Meditation is an excellent practice that can help you fall asleep faster and improve the quality of sleep. You may also find that meditation helps you feel more refreshed with fewer hours of slumber. The following practices will encourage better sleep and bring you more energy.
Practices to Do Anytime
- Breathe deeply. Breathing fully from your abdomen gets more oxygen to your brain. You’ll have more energy all day long and feel more relaxed when night falls.
- Scan your body. Get in the habit of paying attention to your body. When you notice an ache or pain, you can adjust your position or talk with your doctor so small discomforts are treated before they build up and interfere with your sleep.
- Become more mindful. Focusing on the present moment will help to keep you calm and happy. Studies show that multitasking may erode your concentration and create stress that can contribute to insomnia.
- Let go of judgments. Meditation also helps to develop a mind free from judgment. Learn to observe your thoughts and reduce negative self-talk.
- Identify obstacles. If some thoughts recur as you meditate, they could be trying to tell you something. Those nagging resentments or fears may be issues you need to resolve so you can live and sleep better.
- Try Yoga or Tai chi. Exercises like Yoga or Tai chi are especially helpful when you approach them as a mental discipline as well as a physical workout. These movements and poses encourage deep breathing, stress reduction and enhanced concentration.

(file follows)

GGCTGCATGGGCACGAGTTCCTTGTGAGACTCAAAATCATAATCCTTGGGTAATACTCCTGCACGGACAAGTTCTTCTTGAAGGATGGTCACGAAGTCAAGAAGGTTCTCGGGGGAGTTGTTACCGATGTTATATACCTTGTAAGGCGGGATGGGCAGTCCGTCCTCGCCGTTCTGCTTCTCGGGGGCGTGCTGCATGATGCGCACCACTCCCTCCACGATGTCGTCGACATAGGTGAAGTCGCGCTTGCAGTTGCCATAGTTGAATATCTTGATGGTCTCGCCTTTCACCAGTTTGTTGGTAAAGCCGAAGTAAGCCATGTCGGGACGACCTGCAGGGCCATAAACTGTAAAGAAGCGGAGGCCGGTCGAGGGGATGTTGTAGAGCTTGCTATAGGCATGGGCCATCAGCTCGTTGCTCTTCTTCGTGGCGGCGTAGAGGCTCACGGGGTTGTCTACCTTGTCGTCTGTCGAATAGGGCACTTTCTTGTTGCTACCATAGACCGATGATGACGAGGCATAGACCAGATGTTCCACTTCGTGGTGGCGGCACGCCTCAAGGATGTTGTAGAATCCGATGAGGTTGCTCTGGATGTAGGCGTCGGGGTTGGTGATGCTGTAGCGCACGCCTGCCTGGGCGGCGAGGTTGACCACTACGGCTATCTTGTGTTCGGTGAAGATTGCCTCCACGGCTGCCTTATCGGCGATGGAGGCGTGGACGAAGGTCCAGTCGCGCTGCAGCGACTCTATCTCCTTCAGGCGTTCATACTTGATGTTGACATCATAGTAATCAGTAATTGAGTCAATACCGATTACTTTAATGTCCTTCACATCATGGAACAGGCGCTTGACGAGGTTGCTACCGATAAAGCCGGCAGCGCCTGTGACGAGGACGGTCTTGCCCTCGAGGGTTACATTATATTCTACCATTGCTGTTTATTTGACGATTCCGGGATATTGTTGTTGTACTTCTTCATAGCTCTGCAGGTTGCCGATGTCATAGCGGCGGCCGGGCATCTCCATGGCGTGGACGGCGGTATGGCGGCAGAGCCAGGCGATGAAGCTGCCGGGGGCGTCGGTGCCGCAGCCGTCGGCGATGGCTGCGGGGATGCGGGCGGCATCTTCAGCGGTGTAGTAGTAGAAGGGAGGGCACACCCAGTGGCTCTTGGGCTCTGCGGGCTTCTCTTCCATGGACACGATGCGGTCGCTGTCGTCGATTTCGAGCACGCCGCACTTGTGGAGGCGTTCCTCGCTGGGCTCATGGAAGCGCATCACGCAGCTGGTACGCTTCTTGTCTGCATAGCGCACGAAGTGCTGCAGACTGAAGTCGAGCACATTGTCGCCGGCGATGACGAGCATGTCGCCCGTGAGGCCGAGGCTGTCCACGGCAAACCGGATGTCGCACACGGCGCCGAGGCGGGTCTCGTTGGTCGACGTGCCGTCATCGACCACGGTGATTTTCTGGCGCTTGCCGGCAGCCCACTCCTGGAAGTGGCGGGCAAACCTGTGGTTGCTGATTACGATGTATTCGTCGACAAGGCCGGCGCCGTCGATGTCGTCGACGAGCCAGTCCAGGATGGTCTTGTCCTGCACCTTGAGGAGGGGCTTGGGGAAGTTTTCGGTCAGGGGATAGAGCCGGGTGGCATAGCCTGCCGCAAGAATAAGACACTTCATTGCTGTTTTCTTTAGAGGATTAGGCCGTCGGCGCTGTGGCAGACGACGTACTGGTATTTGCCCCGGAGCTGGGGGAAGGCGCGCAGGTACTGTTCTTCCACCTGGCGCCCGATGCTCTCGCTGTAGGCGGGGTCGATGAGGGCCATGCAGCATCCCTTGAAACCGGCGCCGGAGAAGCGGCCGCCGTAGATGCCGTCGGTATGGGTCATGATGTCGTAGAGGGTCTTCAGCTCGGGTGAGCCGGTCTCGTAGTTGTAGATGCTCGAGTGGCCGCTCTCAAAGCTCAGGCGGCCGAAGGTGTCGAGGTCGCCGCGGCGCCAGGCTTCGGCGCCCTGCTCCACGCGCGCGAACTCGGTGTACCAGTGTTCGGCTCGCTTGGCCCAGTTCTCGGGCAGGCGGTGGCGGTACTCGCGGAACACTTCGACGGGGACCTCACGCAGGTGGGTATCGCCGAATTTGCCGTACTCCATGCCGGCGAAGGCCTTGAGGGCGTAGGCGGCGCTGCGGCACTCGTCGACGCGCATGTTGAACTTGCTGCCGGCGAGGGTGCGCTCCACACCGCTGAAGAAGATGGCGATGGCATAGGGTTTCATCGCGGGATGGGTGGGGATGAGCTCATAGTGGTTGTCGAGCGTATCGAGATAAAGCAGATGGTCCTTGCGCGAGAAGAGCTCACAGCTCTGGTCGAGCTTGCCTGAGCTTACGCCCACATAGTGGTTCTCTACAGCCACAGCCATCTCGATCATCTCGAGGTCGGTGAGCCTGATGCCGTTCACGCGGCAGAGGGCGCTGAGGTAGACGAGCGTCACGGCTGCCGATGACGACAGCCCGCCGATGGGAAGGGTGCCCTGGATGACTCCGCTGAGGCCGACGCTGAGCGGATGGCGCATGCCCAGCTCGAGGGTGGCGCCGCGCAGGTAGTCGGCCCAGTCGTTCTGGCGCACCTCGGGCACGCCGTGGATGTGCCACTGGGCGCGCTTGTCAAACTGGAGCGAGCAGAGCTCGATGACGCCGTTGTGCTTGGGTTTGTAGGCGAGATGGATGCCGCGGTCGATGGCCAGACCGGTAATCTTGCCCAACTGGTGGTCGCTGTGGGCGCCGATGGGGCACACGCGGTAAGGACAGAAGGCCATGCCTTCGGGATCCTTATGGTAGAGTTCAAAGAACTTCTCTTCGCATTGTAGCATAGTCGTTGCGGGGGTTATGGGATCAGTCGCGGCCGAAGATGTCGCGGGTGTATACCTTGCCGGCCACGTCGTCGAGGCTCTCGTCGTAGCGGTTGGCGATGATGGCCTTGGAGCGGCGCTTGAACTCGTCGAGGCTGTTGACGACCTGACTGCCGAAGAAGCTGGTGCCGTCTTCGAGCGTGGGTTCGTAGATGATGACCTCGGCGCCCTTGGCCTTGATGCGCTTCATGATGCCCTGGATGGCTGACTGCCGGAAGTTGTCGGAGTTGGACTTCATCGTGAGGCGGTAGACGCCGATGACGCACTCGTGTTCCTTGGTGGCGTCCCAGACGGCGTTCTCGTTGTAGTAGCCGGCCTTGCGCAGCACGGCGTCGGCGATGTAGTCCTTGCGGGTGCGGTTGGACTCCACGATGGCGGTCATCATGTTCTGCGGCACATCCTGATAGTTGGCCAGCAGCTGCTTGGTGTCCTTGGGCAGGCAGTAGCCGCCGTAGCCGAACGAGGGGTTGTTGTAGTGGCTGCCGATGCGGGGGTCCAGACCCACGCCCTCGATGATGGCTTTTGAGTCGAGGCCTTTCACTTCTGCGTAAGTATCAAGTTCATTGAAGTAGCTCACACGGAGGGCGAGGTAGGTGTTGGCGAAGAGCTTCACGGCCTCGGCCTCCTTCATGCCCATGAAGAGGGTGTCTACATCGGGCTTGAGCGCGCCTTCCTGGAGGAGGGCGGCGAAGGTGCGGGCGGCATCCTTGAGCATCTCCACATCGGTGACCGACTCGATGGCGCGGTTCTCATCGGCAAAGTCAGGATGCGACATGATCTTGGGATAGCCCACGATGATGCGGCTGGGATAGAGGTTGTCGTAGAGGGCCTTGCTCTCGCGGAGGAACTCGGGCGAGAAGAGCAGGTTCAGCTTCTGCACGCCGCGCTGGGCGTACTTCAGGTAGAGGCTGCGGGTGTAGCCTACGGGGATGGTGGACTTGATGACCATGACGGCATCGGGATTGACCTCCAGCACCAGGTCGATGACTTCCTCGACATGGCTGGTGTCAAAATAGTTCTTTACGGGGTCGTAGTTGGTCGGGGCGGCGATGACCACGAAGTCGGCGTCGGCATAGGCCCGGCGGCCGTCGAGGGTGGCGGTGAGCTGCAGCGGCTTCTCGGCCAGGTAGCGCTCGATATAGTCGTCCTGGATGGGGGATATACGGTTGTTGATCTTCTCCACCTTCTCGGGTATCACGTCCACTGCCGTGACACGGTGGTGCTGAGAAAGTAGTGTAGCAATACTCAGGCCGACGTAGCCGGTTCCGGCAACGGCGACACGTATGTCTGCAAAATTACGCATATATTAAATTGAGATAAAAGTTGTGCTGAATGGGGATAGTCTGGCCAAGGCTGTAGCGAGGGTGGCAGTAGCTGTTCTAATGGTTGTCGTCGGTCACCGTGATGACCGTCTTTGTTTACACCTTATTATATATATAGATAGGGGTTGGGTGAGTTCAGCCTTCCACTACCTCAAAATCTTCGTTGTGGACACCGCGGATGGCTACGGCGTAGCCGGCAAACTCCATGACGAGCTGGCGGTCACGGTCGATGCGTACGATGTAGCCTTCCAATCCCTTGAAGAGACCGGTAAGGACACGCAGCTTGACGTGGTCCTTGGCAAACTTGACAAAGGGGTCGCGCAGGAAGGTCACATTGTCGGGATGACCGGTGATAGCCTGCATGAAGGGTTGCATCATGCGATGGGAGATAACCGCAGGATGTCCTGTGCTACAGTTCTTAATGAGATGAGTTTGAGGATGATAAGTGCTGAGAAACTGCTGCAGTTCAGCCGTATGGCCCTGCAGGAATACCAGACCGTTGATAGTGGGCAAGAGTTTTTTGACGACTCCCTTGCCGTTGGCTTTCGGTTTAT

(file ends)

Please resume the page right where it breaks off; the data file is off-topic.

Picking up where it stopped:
- Use meditation to complement sleep. People who go on prolonged retreats are sometimes surprised that meditating all day may dramatically reduce their need for sleep at night. Proceed at your own pace to find the right combination of sleep and meditation for you. You may someday find that your body requires less sleep as you meditate more.
Practices To Do at Bedtime and Upon Waking
- Limit your screen time. Meditation works wonders but any activity that gets you away from the TV or the internet will help you fall asleep. Studies show that many Americans are suffering from sleep problems because of the mental stimulation and looking at a brightly lit screen just before retiring. Turn all your devices off at least an hour before bed.
- Create a quiet setting. Silence is conducive to both meditation and sleep. Now that you’ve got the TV off, put your phone away too. Decorate your bedroom with an emphasis on restful colors and soft textures.
- Take the pressure off. Getting anxious about falling asleep is enough to keep you up at night. By shifting your attention to more constructive activities, you’ll dispel these tensions.
- Use guided imagery or phrases. While you may try to avoid mental sinking during your regular meditation practice, you can adapt some of the concepts to use when you’re going to sleep. Select any soothing image or thought and allow your mind to become fully engaged with it. You might think about a still lake or a line of poetry or prayer.
- If you wake up after falling asleep, return your mind to your object of meditation. At first, you may still wake up during the night. If so, return your thoughts to the image or idea you used to help fall asleep.
- Wake up more gently. Try going to bed and getting up at the same time each day so you can wake up naturally without using an alarm clock. Easing your mind awake gradually will enable you to hold onto the pleasant sensations you experienced overnight.
Meditation is a safe and effective method for alleviating insomnia. These techniques will help you enjoy deep and restful sleep.